Don Blanchard has seen people come into the Railyard restaurant from all over the country and many have asked him a simple question:
"How do you afford to live here?"
It's a question that's vexed not only Blanchard, but also business owners all across the state as they have consistently battled with hefty property-tax increases in recent years from local municipalities and school districts.
The Railyard restaurant and the building that houses the Ccaboose, both owned by Don Blanchard of Gloversville, are shown on Thursday. Blanchard said between these properties and his home in the city, he has paid between $8,000 and $9,000 in property taxes last year.
The Leader-Herald/Mike Zummo
However, businesses were given a bit of reprieve last week when Gov. Andrew Cuomo and the state Legislature passed legislation to limit the annual property-tax increases to 2 percent or the inflation rate, whichever is lower.
"It can be a start," said Blanchard, who estimated he paid between $8,000 and $9,000 in property taxes last year on his business and personal properties.
The cap will take effect for the 2012 fiscal year for local governments and the 2012-13 school budget year.
For school districts, the 2 percent cap may be exceeded with 60 percent of a public vote. For local governments, the cap may be exceeded with the approval of 60 percent of the governing body.
The cap would sunset at the end of 2016, unless rent regulation laws in New York City are extended, in which case the cap would continue as long as rent regulation laws remain in effect.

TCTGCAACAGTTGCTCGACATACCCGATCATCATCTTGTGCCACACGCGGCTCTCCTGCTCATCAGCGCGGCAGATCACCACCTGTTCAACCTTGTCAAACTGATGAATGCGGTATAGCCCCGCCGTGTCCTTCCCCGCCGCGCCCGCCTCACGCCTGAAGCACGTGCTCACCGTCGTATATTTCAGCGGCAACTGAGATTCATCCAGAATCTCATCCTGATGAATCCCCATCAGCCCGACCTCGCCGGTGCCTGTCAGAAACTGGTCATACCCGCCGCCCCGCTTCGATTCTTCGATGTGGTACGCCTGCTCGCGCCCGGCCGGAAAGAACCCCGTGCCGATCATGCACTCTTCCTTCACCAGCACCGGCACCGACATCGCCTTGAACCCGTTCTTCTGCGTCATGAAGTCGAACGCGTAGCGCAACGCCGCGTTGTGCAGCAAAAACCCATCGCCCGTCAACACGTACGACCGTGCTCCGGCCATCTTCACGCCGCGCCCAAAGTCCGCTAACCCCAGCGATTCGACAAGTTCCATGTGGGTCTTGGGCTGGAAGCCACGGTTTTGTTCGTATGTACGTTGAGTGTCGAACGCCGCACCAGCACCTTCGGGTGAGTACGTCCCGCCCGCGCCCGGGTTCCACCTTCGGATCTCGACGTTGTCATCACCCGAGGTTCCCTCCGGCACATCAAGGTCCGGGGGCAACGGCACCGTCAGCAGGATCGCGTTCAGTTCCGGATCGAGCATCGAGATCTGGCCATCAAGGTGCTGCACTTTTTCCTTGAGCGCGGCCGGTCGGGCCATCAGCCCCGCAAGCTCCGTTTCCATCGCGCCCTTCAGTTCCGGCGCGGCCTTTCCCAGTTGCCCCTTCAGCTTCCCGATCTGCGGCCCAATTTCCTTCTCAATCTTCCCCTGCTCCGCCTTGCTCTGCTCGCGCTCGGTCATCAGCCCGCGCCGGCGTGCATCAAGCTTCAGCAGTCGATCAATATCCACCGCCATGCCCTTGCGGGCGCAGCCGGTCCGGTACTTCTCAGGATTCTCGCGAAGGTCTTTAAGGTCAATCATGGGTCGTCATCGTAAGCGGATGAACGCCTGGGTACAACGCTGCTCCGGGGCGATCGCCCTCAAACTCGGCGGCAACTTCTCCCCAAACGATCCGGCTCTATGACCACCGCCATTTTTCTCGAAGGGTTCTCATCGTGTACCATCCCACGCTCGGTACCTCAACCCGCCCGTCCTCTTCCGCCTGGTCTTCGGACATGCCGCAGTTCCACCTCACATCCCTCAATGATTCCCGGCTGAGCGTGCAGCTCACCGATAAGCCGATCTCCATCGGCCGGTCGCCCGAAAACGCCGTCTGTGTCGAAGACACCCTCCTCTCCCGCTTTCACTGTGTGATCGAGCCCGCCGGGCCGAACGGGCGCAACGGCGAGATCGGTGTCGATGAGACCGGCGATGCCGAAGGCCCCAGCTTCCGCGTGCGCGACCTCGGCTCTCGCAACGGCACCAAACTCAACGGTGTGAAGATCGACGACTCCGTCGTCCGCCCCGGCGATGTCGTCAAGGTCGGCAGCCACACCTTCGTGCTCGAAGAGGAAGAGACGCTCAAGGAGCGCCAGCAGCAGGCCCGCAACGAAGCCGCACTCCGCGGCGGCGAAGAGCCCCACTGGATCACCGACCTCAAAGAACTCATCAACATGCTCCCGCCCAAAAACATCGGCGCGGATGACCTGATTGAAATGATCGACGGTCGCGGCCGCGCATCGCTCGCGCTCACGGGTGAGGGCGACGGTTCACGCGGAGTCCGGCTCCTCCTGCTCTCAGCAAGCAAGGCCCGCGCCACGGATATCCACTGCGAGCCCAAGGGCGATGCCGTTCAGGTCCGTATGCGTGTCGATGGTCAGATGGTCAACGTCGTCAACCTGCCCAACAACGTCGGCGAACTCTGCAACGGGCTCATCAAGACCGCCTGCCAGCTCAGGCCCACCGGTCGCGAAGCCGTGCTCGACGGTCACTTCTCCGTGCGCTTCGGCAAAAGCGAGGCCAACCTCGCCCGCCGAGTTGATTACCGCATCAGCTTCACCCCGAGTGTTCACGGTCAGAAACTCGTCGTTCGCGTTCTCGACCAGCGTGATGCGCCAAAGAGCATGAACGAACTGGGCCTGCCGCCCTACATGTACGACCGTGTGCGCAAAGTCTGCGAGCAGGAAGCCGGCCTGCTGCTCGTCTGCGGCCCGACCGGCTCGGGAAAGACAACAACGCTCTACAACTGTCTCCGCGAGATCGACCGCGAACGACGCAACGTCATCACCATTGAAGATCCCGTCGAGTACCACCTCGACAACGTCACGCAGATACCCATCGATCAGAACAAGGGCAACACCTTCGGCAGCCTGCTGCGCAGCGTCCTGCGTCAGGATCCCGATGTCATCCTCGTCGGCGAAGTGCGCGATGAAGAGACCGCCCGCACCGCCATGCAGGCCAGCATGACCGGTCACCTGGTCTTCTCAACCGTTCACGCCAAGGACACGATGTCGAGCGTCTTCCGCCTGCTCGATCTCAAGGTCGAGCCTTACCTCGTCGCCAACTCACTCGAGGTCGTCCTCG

According to a news release from the Business Council of New York State, businesses paid nearly 44 percent of the total property tax levy in the state, $21 billion, in 2010. That's up 5 percent from 2009, which was 6 percent above 2008.
Wally Hart, president of the Fulton County Regional Chamber of Commerce & Industry, said the chamber has been supportive of a cap on property taxes. He said the cap will give businesses a little bit of certainty when it comes time to preparing their budgets for the following year.
"We do our chamber budget in November, and last year, I estimated 15 percent increases across the board," Hart said. "By the time I do my budget, I know what's going on with the school district, but I'm estimating the county and the city. Now, I'm assuming I can budget a 2 percent increase across the board. Knowing that makes it a little easier to budget."
It also may make it a little easier to expand employment with less money being sent toward the tax levy.
"Businesses can be able to plan and add to their employment base and be successful. They need to have a number and need to know where it's coming from," Hart said.
However, both Hart and Montgomery County Chamber of Commerce President Deborah Auspelmyer expressed concern about mandate relief from the states on the school districts and local municipalities.
"The concern is where the shortfalls are going to be made up," Auspelmyer said. "There have been discussions on mandate relief and how it will play out in communities."
A new mandate relief council will review municipal and school district complaints about burdensome regulations. A two-thirds council vote would refer them to the governor for repeal or modification.
"It's going to be painful for the school districts, but we're looking at having a known quantity," Hart said. "I think that's something the business community has been looking for."
Mike Zummo can be reached at firstname.lastname@example.org. Information from The Associated Press has been used in this report.